A little flair for Castlegar

During the recent municipal election, there was some criticism of the city’s use of funds to add a few extras to the look of the city

 

Spots in Time – Gord Turner

 

During the recent municipal election, there was some criticism of the city’s use of funds to add a few extras to the look of the city.  Expressions such as “unnecessary waste” and “unneeded addition” were bandied about. The lights on the Columbia Avenue overpass and the rainbow walkway downtown were two of the items mentioned.

I thought about these comments for a day or two, and then shrugged my shoulders. I sensed these people were missing the big picture.  In a budget of some $20 million, a few dollars spent to brighten up the city or to make a statement is no big deal. It’s a matter of balance because all of the big things in infrastructure and water-sewer-roads were still being completed.

I wondered why there was no criticism of the street banners and Christmas lighting the city puts up each year.  These are decorative and advertize features of our city, but clearly they could be done away with.  We could have a drab city and spend money only on water-sewer-roads. How dull that would be!

I asked myself why there was no quarrel with the huge flower pots and the thousands of flowers planted by Communities in Bloom and others.

After all, if we don’t want to spend taxpayer dollars on unnecessary items, then ceramic pots and colourful flowers surely would have to go.  They’re probably not necessary to people’s ability to drive the streets, drink the water, and flush the toilets. The city could save this $30,000 outlay for beautification.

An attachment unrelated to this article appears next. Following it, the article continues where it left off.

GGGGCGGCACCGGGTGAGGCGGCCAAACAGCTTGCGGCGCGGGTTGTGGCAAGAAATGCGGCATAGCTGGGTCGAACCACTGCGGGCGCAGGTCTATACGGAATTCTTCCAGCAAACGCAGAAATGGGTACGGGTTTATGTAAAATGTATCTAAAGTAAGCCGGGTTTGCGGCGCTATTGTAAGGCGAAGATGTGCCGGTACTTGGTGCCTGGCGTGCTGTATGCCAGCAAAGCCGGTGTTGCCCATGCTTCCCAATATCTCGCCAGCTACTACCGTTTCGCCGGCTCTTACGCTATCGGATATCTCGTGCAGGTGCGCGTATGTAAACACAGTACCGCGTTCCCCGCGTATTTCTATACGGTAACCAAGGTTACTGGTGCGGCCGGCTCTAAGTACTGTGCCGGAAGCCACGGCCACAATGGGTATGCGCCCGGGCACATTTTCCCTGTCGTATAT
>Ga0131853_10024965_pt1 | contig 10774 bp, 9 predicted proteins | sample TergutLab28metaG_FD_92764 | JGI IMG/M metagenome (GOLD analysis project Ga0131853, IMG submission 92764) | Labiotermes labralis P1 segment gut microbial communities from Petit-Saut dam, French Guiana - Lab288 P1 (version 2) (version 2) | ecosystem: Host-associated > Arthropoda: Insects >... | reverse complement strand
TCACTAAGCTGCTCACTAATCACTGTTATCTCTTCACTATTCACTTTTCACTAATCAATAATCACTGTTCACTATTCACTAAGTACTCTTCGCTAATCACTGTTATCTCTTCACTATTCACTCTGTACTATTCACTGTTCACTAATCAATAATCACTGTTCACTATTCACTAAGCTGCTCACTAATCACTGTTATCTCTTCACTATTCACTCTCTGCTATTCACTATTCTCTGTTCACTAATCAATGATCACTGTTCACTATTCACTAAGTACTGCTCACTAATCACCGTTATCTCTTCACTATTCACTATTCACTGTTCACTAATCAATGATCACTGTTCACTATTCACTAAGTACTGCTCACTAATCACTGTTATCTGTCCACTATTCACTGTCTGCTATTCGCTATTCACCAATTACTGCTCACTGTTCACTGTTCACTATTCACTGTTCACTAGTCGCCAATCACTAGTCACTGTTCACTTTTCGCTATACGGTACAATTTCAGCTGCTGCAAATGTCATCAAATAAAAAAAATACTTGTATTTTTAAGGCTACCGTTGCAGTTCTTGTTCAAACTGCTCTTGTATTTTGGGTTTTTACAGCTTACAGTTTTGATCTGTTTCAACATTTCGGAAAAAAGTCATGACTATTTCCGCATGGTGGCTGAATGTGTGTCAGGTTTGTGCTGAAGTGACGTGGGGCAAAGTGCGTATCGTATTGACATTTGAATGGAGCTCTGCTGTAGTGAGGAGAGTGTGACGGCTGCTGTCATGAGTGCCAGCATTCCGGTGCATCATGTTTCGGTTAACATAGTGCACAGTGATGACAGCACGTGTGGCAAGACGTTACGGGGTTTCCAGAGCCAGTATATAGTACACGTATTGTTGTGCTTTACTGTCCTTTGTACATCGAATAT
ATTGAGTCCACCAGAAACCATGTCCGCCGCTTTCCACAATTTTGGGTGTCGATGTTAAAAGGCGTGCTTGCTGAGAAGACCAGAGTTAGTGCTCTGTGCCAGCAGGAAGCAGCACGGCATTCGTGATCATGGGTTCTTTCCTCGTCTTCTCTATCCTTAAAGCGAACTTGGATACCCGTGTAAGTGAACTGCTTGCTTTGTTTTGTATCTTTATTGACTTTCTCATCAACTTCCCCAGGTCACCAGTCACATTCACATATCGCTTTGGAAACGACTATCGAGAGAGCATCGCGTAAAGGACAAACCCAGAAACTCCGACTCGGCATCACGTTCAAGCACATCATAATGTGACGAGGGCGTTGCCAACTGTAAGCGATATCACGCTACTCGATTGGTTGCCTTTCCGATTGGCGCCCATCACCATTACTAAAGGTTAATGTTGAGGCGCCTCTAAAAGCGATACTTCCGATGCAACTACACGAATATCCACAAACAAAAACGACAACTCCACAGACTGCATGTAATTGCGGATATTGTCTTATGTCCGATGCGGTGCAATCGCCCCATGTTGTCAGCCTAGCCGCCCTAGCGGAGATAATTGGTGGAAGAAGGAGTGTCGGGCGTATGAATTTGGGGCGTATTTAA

If the tax dollar-complainers had their way and council never spent money beyond the basics, Castlegar certainly would be a less attractive place in which to live and work.

Indeed, according to these negative pundits, the city should probably not have supported and partly funded Sculpturewalk. Who needs a stretch of our town cluttered up with artists’ renderings of animals and creatures and scenes? These are extras that go way beyond necessity.

However, these “extras” have brought a lot of tourists and travelers into our city. Beyond that, they have put Castlegar on world-wide maps by winning an International Communities in Bloom award and becoming a destination city for outdoor art. If council had not accepted the ideas put forward by some very imaginative community groups, then we’d still be stuck with voting only on which streets to pave. The add-on initiatives have brightened up Castlegar and moved it beyond being just a mill town and hockey town.

When my wife and I have travelled elsewhere in this world of ours, we note that most cities don’t stick to the basics.  When we come across a city that has no fountains, no statues, and no flower gardens, we keep on driving. We’re attracted to cities where the forefathers have thought about what their city will look like in the future.

Vancouver could have left Gastown as just a dingy collection of rundown warehouses, but they worked at improving the area.  And today, Gastown is a neat area of Vancouver and worthy of visiting.

It’s a given in terms of human psychology that few of us can live by bread alone. We need some garnish to our food and some colour on our walls. We need to add rainbows of hope to our city and include things that stretch us as human beings.

In Paris, we admired lights on the bridges, so why not in Castlegar? Why should we accept the ordinary and the utilitarian when just a little flair can make our city a better place.